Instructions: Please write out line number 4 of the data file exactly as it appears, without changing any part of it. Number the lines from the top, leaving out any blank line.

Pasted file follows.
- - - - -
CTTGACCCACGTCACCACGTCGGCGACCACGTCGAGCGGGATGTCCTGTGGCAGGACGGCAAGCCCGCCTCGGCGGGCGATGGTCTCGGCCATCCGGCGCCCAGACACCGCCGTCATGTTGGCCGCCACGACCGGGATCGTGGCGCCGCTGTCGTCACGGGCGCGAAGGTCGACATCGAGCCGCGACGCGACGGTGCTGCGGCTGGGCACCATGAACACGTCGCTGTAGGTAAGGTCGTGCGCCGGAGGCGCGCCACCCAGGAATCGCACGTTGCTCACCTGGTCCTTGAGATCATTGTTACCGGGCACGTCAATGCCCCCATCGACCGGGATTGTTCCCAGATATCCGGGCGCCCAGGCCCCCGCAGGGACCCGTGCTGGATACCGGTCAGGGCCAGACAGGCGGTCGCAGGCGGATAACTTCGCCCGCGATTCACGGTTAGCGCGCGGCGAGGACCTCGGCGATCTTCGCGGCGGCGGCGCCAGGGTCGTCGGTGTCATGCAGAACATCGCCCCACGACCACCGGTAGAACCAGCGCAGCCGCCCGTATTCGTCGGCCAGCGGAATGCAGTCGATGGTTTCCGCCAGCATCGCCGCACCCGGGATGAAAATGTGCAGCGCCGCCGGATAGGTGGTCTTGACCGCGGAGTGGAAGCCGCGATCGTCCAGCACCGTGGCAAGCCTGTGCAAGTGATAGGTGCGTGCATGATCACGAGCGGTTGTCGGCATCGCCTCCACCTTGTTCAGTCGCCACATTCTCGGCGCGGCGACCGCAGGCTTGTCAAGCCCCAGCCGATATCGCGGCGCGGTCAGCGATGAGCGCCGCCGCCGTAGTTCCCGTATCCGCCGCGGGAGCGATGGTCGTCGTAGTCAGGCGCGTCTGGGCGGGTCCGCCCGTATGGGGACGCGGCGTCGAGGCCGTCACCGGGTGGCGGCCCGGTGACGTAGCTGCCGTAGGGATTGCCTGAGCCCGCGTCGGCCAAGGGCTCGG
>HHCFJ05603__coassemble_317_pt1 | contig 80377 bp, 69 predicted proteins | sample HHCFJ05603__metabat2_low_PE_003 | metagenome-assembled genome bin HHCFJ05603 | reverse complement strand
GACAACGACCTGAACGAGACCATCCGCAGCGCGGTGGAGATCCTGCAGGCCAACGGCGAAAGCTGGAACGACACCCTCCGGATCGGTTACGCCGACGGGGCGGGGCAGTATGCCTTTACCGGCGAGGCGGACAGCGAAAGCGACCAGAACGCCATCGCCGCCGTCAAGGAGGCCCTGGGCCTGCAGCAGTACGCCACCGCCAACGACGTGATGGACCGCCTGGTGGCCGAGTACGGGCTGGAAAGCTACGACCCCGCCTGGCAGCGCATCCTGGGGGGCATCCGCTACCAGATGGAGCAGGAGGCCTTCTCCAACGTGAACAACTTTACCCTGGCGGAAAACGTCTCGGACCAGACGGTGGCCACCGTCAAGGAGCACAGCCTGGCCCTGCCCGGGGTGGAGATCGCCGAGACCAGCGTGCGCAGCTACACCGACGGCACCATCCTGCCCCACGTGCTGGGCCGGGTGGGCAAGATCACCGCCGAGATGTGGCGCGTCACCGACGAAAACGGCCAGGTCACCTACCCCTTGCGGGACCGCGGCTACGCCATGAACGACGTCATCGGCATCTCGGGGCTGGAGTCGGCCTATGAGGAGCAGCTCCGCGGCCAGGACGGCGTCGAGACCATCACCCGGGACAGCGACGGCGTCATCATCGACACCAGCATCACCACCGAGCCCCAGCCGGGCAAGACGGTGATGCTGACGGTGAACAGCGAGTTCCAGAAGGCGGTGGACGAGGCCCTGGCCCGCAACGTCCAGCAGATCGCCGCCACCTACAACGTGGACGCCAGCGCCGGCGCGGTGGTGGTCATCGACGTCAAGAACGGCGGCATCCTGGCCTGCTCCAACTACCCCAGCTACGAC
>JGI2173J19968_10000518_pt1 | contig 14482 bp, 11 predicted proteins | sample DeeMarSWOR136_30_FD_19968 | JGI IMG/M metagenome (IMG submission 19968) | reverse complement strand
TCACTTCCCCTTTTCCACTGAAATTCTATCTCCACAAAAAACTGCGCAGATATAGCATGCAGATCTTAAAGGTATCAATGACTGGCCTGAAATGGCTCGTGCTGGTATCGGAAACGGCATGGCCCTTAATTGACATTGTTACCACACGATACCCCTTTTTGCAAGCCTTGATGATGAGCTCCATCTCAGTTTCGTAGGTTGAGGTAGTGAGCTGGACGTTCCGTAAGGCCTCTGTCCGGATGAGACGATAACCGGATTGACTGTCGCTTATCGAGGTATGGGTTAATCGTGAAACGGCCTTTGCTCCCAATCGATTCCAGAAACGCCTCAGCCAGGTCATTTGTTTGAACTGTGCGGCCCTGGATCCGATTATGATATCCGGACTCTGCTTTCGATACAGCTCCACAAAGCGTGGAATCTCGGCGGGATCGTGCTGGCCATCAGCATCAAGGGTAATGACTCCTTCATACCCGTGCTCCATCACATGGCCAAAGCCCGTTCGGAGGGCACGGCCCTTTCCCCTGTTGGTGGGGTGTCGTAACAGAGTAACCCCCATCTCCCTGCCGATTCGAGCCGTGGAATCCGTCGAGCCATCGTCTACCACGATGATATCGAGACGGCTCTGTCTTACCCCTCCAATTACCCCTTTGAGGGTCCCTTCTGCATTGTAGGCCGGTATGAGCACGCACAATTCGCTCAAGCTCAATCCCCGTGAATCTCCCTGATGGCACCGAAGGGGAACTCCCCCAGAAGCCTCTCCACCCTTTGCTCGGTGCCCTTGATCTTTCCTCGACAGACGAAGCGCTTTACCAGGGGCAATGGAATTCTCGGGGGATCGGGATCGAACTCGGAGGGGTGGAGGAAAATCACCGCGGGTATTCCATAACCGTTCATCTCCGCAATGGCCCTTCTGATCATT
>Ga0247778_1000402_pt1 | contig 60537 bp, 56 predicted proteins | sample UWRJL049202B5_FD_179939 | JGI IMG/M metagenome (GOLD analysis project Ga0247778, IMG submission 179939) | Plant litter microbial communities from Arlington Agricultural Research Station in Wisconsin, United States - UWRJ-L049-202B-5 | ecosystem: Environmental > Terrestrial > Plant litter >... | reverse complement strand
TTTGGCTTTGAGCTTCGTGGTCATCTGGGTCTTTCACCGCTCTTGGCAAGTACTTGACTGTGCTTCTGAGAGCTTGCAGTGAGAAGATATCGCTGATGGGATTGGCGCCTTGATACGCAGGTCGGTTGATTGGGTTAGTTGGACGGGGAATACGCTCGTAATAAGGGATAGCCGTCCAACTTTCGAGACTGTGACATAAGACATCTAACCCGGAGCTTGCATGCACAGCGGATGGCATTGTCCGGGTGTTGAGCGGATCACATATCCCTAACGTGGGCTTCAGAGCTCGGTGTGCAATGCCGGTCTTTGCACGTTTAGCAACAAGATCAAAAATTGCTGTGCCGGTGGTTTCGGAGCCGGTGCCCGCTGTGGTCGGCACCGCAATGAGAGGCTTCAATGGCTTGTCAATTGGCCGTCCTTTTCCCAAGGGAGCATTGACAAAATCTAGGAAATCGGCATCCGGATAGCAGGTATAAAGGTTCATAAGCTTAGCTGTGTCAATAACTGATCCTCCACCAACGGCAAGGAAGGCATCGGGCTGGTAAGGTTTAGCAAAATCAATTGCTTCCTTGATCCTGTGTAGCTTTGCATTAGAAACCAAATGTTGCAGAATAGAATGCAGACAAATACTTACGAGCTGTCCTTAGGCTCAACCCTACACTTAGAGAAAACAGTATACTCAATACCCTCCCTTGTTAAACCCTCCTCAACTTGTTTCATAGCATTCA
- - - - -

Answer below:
>JGI2173J19968_10000518_pt1 | contig 14482 bp, 11 predicted proteins | sample DeeMarSWOR136_30_FD_19968 | JGI IMG/M metagenome (IMG submission 19968) | reverse complement strand